Brent Kee Young, Glass Artist


As a medium both for elegant expression and for useful everyday objects, glass has been around for thousands of years, as any visit to the fascinating glass museums in Toledo, Ohio, or Corning, New York, will attest. But it has only been in the last 50 years—the blink of an eye in the history of art—that the discovery of new methods and processes, along with new adaptations of some ancient ones, has opened up the kind of possibilities for art glass enjoyed by other media. Indeed, the varied and breathtaking work of contemporary glass artists was made possible by the daring explorations of pioneers like Cleveland legend Edris Eckhardt, who was recognized with a Special Citation in 1971.

In recent decades northeast Ohio has produced a number of exciting glass artists whose work has been a delightful discovery for a generation captivated by sensuous, flamboyant glass creations. Several striking talents have emerged and begun to command attention in the studio glass world. The first such artist to be recognized with the Cleveland Arts Prize in Visual Arts (1987) was Brent Kee Young, a third-generation American Chinese artist who moved to Cleveland Heights in 1973 to head up the newly formed Glass Department of the Cleveland Institute of Art (CIA).

Born in Los Angeles in 1946, Young is the son of actor Victor Cheong Young (a.k.a. Victor Sen Young), who played Charlie Chan’s son on the big screen and Hop Sing, the Cartwrights’ cook on TV’s long-running Bonanza series. Having switched his major at San Jose State University from engineering to ceramics after an unexpectedly fruitful summer making pots in a friend’s studio, young Brent applied to the master’s program in ceramics, but was accepted instead, on the basis of his studio work in glass. He received his degree in 1973, and proceeded to Cleveland at the invitation of CIA’s Joe McCullough.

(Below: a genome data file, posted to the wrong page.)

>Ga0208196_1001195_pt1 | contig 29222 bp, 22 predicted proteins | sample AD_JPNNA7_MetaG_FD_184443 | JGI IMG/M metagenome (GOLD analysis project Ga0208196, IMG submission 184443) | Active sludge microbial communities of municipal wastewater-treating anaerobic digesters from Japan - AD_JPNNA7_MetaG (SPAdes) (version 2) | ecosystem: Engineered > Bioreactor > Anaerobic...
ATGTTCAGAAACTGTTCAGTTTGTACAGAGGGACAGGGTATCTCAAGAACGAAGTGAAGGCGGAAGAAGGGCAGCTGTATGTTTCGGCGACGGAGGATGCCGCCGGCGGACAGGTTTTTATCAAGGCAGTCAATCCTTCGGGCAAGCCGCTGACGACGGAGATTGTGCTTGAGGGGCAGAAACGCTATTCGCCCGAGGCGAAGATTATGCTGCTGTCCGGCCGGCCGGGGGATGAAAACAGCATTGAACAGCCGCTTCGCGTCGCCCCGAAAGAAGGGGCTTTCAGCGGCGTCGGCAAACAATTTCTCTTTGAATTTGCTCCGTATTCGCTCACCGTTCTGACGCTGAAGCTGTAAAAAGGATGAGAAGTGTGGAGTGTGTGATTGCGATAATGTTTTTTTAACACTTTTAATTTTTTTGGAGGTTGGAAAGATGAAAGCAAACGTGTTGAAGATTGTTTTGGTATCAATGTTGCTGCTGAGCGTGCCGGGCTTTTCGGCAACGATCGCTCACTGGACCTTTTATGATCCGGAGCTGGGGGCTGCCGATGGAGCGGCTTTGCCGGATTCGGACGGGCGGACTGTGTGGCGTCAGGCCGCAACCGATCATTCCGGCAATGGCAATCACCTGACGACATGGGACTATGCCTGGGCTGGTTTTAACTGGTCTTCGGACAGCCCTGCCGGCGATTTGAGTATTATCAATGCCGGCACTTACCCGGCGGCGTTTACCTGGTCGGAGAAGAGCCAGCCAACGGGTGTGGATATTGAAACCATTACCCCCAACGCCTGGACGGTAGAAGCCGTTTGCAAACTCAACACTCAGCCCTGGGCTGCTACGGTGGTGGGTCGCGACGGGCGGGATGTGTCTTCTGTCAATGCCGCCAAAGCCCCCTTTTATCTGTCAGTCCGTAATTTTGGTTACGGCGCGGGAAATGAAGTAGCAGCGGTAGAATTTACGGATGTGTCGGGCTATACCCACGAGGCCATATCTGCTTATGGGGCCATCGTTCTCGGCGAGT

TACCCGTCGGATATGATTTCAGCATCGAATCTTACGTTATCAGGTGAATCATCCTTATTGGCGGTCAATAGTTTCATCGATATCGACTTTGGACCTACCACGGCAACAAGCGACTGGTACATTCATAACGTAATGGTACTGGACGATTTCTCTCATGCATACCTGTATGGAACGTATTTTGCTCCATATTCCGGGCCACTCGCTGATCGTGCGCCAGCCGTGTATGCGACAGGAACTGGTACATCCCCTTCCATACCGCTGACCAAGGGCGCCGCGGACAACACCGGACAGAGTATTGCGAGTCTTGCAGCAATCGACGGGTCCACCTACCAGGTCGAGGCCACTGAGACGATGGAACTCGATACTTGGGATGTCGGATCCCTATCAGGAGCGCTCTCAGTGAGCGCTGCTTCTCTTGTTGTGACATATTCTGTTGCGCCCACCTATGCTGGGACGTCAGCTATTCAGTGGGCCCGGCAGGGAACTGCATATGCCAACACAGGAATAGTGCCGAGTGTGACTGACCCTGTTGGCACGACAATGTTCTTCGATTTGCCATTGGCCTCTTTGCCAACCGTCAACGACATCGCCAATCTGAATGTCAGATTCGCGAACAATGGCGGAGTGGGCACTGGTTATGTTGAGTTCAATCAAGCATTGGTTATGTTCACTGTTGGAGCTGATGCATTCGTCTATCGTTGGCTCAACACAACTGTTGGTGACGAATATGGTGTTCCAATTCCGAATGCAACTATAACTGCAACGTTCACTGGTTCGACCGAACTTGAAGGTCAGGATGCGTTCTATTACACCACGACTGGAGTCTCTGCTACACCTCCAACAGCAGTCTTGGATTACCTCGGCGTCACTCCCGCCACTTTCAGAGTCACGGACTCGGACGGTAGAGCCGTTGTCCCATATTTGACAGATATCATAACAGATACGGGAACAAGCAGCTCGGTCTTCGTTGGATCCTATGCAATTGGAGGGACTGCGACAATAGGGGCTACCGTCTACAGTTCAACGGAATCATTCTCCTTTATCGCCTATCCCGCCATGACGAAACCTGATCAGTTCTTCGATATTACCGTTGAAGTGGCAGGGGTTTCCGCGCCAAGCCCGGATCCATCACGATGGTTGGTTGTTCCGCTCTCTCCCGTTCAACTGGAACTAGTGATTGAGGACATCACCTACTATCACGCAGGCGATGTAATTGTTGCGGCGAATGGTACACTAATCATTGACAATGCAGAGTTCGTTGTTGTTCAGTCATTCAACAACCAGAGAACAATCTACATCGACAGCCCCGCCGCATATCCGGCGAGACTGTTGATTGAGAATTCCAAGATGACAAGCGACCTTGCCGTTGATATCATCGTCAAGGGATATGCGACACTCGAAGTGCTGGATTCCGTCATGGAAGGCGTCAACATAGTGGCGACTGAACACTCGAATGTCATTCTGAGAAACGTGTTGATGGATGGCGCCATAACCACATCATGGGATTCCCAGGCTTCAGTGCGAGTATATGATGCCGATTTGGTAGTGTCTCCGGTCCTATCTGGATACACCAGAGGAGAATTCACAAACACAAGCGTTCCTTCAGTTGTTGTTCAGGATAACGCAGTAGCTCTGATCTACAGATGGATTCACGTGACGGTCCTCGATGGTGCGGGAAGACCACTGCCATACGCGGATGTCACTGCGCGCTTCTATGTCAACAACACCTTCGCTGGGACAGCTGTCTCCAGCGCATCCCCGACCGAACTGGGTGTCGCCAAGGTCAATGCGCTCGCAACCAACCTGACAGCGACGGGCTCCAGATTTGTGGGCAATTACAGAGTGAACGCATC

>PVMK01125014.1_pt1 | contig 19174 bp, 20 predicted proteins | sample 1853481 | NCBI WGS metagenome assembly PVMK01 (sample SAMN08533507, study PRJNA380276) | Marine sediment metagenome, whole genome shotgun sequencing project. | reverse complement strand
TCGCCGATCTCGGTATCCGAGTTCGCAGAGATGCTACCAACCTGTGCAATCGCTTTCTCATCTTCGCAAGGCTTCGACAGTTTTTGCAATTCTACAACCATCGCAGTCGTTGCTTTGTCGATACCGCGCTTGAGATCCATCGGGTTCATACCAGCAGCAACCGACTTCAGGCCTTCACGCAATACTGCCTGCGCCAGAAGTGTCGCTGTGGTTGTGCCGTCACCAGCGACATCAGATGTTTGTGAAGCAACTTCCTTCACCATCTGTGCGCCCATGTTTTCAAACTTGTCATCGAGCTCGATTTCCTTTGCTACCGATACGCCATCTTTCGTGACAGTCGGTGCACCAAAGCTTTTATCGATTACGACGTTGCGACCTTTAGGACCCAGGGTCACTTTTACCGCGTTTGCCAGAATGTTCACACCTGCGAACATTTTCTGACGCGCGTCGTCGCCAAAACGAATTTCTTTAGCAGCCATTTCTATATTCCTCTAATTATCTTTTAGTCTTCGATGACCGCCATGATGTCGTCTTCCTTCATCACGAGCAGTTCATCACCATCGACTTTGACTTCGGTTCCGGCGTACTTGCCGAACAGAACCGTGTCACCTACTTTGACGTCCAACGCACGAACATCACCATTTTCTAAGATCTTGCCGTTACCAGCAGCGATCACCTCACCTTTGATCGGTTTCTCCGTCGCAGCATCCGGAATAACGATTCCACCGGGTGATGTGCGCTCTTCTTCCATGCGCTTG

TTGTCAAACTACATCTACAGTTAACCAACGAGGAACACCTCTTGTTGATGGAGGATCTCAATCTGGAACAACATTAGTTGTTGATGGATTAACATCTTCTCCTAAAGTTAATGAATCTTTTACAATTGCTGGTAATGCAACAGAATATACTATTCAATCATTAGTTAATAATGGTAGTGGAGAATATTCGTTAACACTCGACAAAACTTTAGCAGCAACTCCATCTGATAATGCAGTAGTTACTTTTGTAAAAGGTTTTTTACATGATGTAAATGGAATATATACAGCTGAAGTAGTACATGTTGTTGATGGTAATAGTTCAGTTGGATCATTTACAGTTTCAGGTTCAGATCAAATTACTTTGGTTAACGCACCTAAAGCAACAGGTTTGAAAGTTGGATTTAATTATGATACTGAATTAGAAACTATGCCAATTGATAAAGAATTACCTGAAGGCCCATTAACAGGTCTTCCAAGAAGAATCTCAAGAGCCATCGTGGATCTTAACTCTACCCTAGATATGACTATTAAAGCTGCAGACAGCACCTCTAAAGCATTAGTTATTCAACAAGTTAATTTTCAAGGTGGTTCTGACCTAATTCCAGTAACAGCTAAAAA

Young’s own work was soon turning heads and winning praise for its exquisite technique and its distinctive flair, and his reputation in glass circles would continue to grow. “If it were possible to cut a chunk from the sea as archeologists cut from land in their excavations,” wrote Maida Barron in The Plain Dealer in a review of CIA’s 1995 faculty show, “Brent Kee Young’s A State of Flux could be thus described.” The work created “a world of its own with juxtapositions of wavelike textured surfaces and smooth transparent areas through which we can see snaillike creatures, swirling yellow-green, aqua and red-brown sea-grass, worms, and parts of Latin words chiseled into rock. The piece undulates with underwater rhythms.”

Young’s glass sculpture Slotted Form, an “iridescent amber block of glass carved and sliced with the spiral shapes of chambered nautiluses,” took the $1,000 award in crafts at the Cleveland Museum of Art’s 1993 juried May Show (which had been revived, to the delight of the region’s artists, after a two-year hiatus). The sculpture’s total raison d’être, suggested The Plain Dealer’s Steven Litt, seemed to be “to give tension-free visual pleasure.”

“My work speaks of many things,” Young told Litt’s Plain Dealer predecessor Helen Cullinan in 1987, “of a respect for things natural; of ambiguity in space, form, volume, time and images that are not there. It speaks of . . . man’s marks, nature’s marks, and their relation [to one another].” The fossil-like images that appear deep in Young’s intricately layered pieces created a stir in studio glass circles around the U.S. and abroad. The year he was awarded the Cleveland Arts Prize, his work was being seen in Japan as part of an international exhibition called Glass ’87.

In recent years, Young has created a series of works using quarter-inch rods of Pyrex glass that are bent, curved, and seemingly woven into complex yet fragile shapes and vessels. The result is a departure from his earlier work, but no less luminous or innovative. After four decades, Brent Kee Young’s creations continue to attract attention in the art world and are found in many private, public and corporate collections.

Dennis Dooley


Cleveland Arts Prize
P.O. Box 21126 • Cleveland, OH 44121 • 440-523-9889 •